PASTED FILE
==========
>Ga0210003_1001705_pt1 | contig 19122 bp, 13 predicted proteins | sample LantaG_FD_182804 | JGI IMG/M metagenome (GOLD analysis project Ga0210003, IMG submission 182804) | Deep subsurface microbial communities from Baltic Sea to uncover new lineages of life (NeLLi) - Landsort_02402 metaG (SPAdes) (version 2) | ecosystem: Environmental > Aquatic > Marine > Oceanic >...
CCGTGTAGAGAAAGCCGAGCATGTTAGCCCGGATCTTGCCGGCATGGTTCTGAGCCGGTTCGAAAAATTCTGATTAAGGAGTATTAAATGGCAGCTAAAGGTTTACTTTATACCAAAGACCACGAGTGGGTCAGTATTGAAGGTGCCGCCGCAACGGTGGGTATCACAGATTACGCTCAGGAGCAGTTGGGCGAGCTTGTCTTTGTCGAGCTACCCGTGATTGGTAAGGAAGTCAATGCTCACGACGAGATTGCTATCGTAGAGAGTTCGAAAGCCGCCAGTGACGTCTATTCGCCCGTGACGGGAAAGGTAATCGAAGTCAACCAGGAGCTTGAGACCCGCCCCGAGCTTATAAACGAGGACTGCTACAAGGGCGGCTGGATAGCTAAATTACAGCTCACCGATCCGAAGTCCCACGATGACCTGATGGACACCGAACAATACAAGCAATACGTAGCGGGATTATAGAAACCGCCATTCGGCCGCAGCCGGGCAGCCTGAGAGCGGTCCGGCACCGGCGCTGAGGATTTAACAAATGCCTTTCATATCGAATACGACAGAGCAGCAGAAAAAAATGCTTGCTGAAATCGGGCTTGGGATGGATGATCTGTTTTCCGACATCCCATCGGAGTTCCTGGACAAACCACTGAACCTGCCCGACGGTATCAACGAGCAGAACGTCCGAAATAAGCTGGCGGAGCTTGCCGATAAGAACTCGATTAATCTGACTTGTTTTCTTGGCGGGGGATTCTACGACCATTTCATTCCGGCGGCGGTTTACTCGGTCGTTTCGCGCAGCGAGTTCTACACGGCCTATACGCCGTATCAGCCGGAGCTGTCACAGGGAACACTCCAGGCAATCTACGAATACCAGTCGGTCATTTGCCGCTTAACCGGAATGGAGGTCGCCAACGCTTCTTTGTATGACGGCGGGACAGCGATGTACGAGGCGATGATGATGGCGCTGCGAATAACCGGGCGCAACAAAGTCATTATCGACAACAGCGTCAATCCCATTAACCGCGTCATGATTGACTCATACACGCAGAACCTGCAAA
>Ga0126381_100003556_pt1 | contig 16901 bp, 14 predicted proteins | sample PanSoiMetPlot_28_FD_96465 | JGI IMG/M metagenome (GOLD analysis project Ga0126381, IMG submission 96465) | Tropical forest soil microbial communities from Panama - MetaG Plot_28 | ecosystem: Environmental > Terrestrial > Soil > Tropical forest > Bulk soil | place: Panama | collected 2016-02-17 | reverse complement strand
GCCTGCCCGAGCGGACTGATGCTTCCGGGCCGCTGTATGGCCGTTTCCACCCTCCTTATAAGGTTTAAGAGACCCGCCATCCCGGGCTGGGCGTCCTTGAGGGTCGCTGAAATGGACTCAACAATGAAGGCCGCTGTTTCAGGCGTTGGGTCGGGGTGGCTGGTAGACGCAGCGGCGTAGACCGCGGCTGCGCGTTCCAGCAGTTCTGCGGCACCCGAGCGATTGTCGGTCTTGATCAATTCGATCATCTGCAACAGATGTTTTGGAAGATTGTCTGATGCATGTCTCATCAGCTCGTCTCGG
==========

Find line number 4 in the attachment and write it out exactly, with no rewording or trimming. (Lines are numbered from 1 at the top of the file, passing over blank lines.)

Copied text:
GCCTGCCCGAGCGGACTGATGCTTCCGGGCCGCTGTATGGCCGTTTCCACCCTCCTTATAAGGTTTAAGAGACCCGCCATCCCGGGCTGGGCGTCCTTGAGGGTCGCTGAAATGGACTCAACAATGAAGGCCGCTGTTTCAGGCGTTGGGTCGGGGTGGCTGGTAGACGCAGCGGCGTAGACCGCGGCTGCGCGTTCCAGCAGTTCTGCGGCACCCGAGCGATTGTCGGTCTTGATCAATTCGATCATCTGCAACAGATGTTTTGGAAGATTGTCTGATGCATGTCTCATCAGCTCGTCTCGG